Obama’s dreams were built in quicksand

Obama's legacy will always be judged by the yawning chasm of unfulfilled expectations, one that allowed Donald Trump to ascend to the Presidency

obama

CALGARY, Alta. Jan. 16, 2017/ Troy Media/ – It seems fitting that, as Barack Obama tried to put lipstick on his eight years as the U.S.’s first black president, Donald Trump was the one the U.S. media really wanted to talk about. If anyone had made the rude real-estate mogul into a president-elect, it was Obama himself.

While Obama waxed eloquent in Chicago about imaginary accomplishments and alleged racial harmony, Trump was citing Nazi Germany after being sideswiped by the intelligence community he’s about to inherit from Obama.

Progressive social media sites, feverishly trying to tar Trump before the inauguration, were printing rumours of licentious behaviour without substantiation. CNN, desperate for relevance after its election embarrassment, was hinting darkly at treasonous behaviour by the president-elect. Bernie Sanders devotees trilled about impeachment.

And Trump’s cabinet nominees were going through the public approval process in the Senate before taking on the tricky task of translating Trumpian bluster into policy. It was a Trump-out.

You could excuse the Hollywood Glee Club from casting a moist eye eight years to a “simpler” time when the Pontificating One talking about stilling the roiling waters and calming the fiery deserts would have been the lead item everywhere. (Amusingly, the same media that scolds Trump’s exaggerations had no problems with Obama claims to tame the earth’s climate.)

These are curious days for these zealots fulminating about a mythical third Obama term. After all, Obama’s approval ratings in polls still sit well above 50 per cent, and (to borrow from John Lennon) the men of the press still wish him success. And, Lord, as we saw Tuesday, he can still speechify with the best of them.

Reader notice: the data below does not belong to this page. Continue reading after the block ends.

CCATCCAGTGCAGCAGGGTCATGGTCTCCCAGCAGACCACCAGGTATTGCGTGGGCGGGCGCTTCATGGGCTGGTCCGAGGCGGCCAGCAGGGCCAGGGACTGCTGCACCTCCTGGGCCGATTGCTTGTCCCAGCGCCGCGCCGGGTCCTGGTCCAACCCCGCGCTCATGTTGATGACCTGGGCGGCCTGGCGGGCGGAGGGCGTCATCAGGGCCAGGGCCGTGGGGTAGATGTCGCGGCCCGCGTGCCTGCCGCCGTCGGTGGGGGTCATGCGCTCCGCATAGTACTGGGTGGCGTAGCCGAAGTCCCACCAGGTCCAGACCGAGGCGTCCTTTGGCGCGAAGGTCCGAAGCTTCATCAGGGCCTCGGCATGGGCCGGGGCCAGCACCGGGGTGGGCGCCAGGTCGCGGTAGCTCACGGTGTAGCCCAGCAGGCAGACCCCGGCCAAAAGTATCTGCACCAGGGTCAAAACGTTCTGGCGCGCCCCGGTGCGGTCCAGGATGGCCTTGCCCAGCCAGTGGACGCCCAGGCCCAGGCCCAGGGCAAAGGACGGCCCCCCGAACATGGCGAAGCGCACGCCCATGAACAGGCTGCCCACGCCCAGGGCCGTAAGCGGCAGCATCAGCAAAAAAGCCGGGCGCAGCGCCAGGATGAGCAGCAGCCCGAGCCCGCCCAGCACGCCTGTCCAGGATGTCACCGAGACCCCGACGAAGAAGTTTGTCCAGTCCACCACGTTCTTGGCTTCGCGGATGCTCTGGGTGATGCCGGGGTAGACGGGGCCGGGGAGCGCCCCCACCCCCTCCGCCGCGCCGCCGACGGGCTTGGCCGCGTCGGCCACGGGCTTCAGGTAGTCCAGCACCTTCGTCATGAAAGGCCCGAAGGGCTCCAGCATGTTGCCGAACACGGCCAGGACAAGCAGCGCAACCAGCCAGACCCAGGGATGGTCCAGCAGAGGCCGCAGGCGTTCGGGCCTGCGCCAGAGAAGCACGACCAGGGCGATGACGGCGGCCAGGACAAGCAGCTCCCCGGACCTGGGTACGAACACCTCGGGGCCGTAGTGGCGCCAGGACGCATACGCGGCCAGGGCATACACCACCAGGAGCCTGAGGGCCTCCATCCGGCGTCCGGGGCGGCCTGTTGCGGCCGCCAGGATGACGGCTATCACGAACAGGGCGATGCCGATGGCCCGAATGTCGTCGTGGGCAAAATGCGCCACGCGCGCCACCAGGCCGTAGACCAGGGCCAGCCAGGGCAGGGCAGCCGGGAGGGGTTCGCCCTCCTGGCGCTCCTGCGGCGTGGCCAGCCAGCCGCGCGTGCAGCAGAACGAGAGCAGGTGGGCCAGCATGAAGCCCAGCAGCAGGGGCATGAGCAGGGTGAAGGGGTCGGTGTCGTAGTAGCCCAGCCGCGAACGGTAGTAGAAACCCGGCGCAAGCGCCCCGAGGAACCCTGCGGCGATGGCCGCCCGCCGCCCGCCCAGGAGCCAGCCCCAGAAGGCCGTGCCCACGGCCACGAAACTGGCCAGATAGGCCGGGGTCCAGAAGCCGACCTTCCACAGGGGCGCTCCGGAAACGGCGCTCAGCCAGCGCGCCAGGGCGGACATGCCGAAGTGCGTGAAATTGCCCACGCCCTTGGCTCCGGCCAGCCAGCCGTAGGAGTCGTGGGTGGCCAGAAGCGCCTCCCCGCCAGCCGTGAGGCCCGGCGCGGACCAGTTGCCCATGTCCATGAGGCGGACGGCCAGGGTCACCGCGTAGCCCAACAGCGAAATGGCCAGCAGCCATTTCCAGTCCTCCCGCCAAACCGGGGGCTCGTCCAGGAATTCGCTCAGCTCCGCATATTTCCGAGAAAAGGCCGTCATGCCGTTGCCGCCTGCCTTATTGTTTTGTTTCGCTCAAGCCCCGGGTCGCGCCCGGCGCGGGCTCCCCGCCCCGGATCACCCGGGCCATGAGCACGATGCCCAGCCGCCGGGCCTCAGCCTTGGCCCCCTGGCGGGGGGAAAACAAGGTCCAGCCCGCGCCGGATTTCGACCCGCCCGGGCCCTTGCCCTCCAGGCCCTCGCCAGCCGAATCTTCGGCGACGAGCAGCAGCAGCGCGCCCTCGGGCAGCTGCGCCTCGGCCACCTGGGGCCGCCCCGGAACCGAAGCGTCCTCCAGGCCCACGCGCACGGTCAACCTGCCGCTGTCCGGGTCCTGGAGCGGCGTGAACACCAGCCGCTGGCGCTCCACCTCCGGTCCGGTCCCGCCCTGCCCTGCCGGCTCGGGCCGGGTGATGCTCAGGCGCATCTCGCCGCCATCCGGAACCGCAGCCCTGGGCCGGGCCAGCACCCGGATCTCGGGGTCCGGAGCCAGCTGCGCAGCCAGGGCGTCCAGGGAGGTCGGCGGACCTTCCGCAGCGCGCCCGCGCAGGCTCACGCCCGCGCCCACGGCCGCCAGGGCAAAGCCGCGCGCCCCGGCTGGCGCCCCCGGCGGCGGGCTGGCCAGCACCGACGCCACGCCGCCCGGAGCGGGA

As if it were still 2008, Obama trotted out appeals to better angels as his sycophants swooned at the rail. He moved regally among them as they strained to touch the raiment. Seemingly oblivious to the election’s implications, the heavyweight champion of the faculty lounge was once more the objet de desire rather than the man who’d destroyed their political party.

(While Obama was twice elected president, his Democratic party lost 1,030 offices — Senate and House seats, governorships, state legislative offices — during his eight years in office. Despite his naked admonition in the election that not voting for Hillary Clinton would be a personal insult to him, the base of his party had taken a powder, allowing Trump an easy win in the Electoral College. But don’t confuse his followers with facts …)

The soaring Obama accomplishments he extolled were a healthcare program about to be torpedoed in Congress, a tepid economy with little to no growth, a re-set foreign policy that ignited the Middle East’s worst qualities, and, ridi Pagliacco, racial harmony. In case you missed that, the Martha’s Vineyard fan was still a man of the people, he repeatedly interjected “folks” into his vocabulary.